Physical Therapy for Chronic Low Back Pain: Correlations Between Spinal Mobility and Treatment Outcome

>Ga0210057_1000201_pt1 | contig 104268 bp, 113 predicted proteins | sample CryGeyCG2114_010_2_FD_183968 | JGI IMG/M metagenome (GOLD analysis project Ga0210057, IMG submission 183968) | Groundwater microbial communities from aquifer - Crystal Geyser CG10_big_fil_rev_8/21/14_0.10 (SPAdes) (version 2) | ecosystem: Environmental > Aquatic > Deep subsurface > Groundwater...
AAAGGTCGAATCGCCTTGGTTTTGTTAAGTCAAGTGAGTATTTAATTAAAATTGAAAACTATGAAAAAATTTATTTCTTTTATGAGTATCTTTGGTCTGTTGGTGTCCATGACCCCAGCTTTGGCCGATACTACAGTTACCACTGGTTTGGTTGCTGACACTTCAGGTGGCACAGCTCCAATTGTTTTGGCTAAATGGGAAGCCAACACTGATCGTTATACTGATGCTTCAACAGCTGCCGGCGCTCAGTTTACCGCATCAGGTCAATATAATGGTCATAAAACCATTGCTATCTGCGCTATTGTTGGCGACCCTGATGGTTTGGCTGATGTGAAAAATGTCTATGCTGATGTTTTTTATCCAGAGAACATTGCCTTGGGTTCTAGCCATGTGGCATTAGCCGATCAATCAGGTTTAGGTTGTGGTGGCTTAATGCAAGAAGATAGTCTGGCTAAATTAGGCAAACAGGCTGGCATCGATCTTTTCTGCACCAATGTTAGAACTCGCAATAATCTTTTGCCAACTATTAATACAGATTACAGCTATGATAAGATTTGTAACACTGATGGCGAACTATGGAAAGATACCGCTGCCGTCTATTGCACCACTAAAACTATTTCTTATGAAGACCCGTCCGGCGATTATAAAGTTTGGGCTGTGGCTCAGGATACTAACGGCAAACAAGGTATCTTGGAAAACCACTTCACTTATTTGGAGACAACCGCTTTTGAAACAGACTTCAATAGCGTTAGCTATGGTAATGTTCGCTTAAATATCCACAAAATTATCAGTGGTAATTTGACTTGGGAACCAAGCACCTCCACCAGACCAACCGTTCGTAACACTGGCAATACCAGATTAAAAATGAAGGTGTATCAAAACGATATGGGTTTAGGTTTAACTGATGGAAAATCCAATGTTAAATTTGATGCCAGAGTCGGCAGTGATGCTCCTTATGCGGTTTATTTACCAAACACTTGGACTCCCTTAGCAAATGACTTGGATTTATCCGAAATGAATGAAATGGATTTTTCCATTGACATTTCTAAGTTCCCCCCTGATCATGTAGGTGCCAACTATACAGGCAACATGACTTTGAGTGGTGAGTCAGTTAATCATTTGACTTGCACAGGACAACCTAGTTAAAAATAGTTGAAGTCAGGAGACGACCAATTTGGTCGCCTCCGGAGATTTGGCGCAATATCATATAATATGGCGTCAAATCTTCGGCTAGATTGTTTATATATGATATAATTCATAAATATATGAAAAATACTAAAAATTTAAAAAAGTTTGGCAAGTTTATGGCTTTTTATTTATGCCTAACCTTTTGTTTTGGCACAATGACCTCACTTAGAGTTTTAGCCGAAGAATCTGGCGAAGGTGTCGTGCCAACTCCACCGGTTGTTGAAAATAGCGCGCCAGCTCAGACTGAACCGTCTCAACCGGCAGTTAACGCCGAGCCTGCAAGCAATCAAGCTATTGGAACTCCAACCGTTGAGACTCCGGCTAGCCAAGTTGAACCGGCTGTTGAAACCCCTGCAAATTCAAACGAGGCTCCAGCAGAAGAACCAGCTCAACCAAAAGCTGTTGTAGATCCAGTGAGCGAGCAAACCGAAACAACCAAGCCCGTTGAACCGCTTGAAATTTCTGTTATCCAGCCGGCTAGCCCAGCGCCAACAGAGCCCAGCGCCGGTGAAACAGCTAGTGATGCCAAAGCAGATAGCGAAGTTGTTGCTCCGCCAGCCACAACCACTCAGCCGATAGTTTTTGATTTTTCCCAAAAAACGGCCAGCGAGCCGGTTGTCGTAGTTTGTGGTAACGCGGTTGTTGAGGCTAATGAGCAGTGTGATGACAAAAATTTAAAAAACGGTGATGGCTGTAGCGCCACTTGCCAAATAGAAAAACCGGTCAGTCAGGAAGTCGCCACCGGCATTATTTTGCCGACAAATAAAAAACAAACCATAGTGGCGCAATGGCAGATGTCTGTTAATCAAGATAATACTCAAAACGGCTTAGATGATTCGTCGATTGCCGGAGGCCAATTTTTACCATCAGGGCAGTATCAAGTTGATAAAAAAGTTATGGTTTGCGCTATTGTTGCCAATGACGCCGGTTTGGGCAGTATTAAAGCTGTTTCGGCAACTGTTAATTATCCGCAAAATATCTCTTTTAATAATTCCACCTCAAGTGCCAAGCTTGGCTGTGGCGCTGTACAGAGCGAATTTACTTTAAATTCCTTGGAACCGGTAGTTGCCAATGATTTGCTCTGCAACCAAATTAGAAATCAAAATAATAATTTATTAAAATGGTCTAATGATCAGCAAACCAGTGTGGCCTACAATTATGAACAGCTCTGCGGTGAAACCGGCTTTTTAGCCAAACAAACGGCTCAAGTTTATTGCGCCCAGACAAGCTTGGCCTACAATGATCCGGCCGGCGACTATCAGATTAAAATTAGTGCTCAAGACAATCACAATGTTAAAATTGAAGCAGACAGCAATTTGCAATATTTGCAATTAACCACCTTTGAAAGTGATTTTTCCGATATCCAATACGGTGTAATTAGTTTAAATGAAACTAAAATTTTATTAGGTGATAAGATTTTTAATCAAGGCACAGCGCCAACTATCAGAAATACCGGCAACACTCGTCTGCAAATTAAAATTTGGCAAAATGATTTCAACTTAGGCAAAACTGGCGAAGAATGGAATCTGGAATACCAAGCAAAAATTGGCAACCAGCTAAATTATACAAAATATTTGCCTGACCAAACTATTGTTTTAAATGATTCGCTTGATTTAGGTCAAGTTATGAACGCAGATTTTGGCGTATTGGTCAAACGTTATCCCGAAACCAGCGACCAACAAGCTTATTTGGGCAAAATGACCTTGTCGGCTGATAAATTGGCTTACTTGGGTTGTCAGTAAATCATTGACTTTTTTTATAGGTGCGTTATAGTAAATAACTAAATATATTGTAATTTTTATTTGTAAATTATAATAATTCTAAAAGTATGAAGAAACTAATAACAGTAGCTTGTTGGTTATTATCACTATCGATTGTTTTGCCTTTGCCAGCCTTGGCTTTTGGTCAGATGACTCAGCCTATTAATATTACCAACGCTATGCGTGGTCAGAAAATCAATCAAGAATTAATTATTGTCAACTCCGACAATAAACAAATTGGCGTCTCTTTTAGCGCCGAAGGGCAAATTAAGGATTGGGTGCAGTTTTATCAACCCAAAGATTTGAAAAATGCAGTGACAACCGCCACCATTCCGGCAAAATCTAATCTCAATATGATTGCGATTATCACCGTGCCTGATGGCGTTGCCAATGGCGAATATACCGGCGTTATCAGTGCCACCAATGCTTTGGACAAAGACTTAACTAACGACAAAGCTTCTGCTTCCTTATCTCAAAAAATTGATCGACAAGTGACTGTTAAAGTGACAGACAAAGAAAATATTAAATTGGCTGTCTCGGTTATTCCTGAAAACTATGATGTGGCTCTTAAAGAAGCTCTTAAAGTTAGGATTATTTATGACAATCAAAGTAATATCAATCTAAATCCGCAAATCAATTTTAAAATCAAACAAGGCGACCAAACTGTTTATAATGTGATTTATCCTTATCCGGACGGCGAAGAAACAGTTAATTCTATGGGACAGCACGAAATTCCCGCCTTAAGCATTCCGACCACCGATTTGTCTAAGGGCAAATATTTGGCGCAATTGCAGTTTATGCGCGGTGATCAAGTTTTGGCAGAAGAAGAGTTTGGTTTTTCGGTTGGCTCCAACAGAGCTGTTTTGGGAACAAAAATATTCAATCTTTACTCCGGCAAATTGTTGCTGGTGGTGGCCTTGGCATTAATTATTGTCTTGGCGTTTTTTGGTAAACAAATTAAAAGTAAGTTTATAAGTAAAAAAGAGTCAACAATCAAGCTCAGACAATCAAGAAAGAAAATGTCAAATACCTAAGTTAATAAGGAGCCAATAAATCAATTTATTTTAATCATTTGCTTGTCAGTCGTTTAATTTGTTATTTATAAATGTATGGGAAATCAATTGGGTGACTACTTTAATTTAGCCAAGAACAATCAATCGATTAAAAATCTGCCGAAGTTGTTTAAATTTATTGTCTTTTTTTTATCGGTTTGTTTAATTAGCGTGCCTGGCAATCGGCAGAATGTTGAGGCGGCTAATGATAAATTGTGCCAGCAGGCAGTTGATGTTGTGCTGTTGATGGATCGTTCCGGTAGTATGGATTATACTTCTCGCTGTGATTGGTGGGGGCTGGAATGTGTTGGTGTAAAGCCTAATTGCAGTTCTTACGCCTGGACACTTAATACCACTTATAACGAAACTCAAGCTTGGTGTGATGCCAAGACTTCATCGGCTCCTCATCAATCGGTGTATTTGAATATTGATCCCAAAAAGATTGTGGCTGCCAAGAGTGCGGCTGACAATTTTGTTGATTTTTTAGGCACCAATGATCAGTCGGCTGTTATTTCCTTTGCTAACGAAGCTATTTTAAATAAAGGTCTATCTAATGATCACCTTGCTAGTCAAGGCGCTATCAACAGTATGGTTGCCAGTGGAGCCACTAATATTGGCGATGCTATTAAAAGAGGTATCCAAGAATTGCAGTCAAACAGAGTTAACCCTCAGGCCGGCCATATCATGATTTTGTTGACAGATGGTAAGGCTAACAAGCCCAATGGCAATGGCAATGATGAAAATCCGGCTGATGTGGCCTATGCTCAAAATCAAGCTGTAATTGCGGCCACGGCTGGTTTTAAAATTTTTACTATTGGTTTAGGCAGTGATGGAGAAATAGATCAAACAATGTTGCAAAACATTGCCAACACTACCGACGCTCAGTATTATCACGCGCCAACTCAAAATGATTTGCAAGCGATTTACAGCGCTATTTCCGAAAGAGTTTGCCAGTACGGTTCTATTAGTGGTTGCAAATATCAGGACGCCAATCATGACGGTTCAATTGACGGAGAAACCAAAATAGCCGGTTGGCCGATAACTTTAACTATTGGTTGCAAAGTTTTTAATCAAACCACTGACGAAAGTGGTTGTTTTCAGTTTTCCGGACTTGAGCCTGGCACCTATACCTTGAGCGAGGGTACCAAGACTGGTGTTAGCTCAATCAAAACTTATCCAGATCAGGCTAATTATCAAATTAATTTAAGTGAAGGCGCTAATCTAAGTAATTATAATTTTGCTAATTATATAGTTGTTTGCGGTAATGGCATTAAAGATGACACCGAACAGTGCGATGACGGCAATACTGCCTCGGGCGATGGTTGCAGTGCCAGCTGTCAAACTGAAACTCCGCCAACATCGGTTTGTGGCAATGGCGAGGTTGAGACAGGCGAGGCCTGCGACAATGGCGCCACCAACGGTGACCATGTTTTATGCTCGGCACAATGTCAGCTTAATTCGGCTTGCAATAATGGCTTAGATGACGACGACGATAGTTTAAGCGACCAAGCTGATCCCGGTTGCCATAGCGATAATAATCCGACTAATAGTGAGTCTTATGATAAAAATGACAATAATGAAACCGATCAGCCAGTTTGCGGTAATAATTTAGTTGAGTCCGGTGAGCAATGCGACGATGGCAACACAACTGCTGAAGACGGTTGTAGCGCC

Chronic low back pain in 151 men aged 54 to 63 years was treated for three weeks in a rehabilitation centre or as outpatients at a health centre. Spinal mobility of forward and lateral flexion, and rotation, were measured before and two months after treatment. The effects of the treatment on low back pain were recorded from questionnaires answered before and 2, 6 and 12 months after treatment. A favourable outcome correlated significantly with an increase of spinal lateral flexion (p less than 0.01) and rotation (p less than 0.05). The hypothetical utility of mobilizing lateral flexion and rotation exercises as part of the rehabilitation of patients with chronic low back pain is discussed.
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